#792 - May 13, 2014, 07:11 AM

Jenn Bertman
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I'm finishing up a new middle grade called STEERING TOWARD NORMAL by Rebecca Petruck. Really wonderful read. The main character is in 4-H and his main goal is to raise a champion steer until a classmate is dumped off at his house out of the blue, shaking up everything he thought he knew about his life.
#793 - May 13, 2014, 01:03 PM
« Last Edit: May 14, 2014, 06:42 PM by J-Bert »
BOOK SCAVENGER, Christy Ottaviano Books/Henry Holt 
THE UNBREAKABLE CODE, April 2017
UNLOCK THE ROCK, 2018
jenniferchamblissbertman.com

I'm finally getting around to Moby-Dick -- I started two weeks ago, and I'm already 40 chapters in (only 95 more to go). Some amusing moments so far, but Lordy, this is going to be a tough slog...




#794 - May 16, 2014, 02:29 PM
« Last Edit: May 16, 2014, 02:32 PM by G.R. »
"This is your life and you be what you want to be.
Just don't hurt nobody, 'less of course they ask you."

XTC, "Garden of Earthly Delights" (1989)

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GR, keep going with M-D -- it's totally worth it. And you will never again see 2 police cars stopped near one another without thinking, "They're having a gam" (or, if you live in snow country) seeing an ice spade w/o thinking of a flensing knife!
#795 - May 16, 2014, 07:50 PM

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Just read Last Ape Standing, by Chip Walter. The end of the book has a lot more speculation and a lot fewer solid facts, but most of the book is quite fascinating--about all the different kinds of "human" bones we've found, where they lived, what they were like, and how they interacted with other groups. Plus a lot of fascinating facts about H. sapiens. Did you know that you have as many neurons in your head as there are stars in the Milky Way galaxy? Or how about the fact that 40-85% of a baby/small child's standing metabolism is taken up with brain development? Compared to most other animals, we're born premature, with a lot of development left to be done outside the womb, most of which is braaaaaaains. Then there were the researchers who traced the migration and connection between a group of H. sapiens and another, extinct, kind of "human"--all because of head lice (the hominids died out, but we got their head lice in addition to our own). Or how about mitochondria, which apparently you inherit only from your mother (hence the mitochondrial DNA studies that can trace you only on your matrilineal lines)--I knew about this, but I didn't realize that mitochondria apparently used to be separate one-celled organisms? They have their own DNA, anyway. They can't survive on their own, but they aren't exactly 100% us, either.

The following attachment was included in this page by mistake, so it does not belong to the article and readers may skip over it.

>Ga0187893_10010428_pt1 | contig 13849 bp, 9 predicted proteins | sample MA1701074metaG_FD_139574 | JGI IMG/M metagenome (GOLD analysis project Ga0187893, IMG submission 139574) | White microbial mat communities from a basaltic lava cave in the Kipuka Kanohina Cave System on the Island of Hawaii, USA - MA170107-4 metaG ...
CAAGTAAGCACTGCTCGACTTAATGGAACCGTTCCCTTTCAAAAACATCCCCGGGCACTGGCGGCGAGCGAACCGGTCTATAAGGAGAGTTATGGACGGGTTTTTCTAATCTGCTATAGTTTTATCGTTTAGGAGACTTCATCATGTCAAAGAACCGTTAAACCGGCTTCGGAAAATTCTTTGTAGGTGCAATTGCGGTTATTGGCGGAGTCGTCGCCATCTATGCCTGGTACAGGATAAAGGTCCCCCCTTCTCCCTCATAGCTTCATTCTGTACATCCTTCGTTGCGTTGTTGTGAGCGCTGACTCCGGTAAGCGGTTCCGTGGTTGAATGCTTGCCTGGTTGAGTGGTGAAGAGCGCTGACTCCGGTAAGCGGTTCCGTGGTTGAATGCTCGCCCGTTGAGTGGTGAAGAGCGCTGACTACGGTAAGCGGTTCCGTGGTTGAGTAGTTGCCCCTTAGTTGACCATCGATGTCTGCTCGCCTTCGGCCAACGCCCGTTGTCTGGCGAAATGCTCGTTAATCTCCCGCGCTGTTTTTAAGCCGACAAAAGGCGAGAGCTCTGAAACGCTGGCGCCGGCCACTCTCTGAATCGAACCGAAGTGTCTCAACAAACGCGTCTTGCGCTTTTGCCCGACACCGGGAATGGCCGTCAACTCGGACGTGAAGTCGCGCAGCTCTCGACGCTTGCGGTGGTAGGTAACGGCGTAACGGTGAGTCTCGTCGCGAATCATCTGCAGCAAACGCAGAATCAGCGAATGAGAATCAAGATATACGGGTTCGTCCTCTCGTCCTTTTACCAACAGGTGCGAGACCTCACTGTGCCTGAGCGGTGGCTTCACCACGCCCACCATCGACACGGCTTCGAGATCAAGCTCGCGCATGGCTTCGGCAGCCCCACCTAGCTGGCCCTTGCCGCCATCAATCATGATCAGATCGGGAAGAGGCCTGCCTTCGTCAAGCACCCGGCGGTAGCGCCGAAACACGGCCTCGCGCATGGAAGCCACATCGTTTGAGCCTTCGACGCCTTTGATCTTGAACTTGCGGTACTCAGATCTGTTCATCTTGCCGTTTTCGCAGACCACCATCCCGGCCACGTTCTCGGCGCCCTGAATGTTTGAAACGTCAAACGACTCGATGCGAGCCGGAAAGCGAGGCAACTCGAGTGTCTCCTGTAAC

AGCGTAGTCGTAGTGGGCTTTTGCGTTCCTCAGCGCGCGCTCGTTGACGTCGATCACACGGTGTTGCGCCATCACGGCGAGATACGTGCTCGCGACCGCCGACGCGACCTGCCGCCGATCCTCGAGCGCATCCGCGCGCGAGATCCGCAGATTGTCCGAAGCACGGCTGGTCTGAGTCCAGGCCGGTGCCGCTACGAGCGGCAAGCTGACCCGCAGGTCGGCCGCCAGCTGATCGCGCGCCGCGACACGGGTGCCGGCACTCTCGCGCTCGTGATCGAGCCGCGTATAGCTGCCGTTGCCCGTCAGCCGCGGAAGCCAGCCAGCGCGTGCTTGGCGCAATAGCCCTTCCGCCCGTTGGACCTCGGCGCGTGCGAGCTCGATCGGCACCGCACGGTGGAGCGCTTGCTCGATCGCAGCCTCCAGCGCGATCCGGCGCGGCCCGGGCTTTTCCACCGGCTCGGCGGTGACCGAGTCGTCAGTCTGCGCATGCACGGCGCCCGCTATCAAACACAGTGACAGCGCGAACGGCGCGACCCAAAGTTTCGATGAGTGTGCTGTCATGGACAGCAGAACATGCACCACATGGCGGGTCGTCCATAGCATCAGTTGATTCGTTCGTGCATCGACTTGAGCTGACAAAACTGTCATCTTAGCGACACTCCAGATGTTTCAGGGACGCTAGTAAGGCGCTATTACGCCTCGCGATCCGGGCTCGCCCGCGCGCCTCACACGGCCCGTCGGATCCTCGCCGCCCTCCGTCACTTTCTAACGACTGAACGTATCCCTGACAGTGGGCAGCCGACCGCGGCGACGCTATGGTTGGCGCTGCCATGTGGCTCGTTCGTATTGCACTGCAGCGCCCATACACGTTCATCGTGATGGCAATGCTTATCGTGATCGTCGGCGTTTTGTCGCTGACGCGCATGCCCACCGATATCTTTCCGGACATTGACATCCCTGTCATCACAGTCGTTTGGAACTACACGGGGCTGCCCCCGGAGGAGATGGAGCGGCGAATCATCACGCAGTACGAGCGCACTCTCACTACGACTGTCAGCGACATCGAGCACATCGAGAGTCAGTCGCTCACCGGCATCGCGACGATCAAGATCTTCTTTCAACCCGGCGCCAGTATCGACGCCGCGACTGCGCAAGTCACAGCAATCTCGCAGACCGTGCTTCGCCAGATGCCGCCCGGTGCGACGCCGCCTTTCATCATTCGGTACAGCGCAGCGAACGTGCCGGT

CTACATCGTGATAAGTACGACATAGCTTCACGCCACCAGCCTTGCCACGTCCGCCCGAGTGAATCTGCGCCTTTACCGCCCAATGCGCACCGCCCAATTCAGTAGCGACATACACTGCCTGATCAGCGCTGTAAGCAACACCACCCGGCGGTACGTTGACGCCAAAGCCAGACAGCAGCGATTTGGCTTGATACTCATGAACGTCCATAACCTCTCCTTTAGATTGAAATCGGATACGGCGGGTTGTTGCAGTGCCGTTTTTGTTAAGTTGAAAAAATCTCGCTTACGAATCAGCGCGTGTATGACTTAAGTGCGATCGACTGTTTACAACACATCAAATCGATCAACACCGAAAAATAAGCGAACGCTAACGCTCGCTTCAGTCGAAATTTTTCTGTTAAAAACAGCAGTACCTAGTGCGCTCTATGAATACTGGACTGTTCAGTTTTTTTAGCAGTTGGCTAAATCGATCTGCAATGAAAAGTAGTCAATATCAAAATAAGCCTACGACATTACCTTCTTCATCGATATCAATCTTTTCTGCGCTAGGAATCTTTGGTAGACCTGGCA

SO interesting. The world is infinitely large and infinitely small--and infinitely fascinating!
#796 - May 17, 2014, 07:05 AM

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Listened to Darth Paper Strikes Back on my way home from a book festival. I love those books---so sweet (good always prevails over evil) and of course the Star Wars quotations are brilliant.
#797 - May 18, 2014, 06:28 PM

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THE SECRET HUM OF A DAISY by Tracy Holczer.
Lyrical, lush, poetic and poignant. I predict awards for this wonderful book.
#798 - May 19, 2014, 07:35 AM
www.andriawarmflashrosenbaum.com
Twitter: @andriawrose
Trains Don't Sleep, HMH 2017
Big Sister, Little Monster, Scholastic Press, 2017

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Rose, that totally sounds like my kind of book!

I'm rereading (after, um, about 30 years) Paul Scott's RAJ QUARTET, beginning with THE JEWEL IN THE CROWN, about India's gaining of independence from Britain and set between 1942-1947. I'd forgotten how gripping and beautiful it is, and how timely a read it is in view of the diversity issues that have been discussed in the kidlit world over the last several weeks.
#799 - May 19, 2014, 09:13 AM
The Leland Sisters series: Courtship and Curses, Bewitching Season, Betraying Season (Holt BYR/Macmillan)
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Recently read WE WERE LIARS by E. Lockhart, one of my favorite YA authors. It's gorgeously written, a bit creepy, and has a great twist. I loved it.
#800 - May 27, 2014, 08:08 AM
Author of SILVER PONY RANCH and ZEKE MEEKS series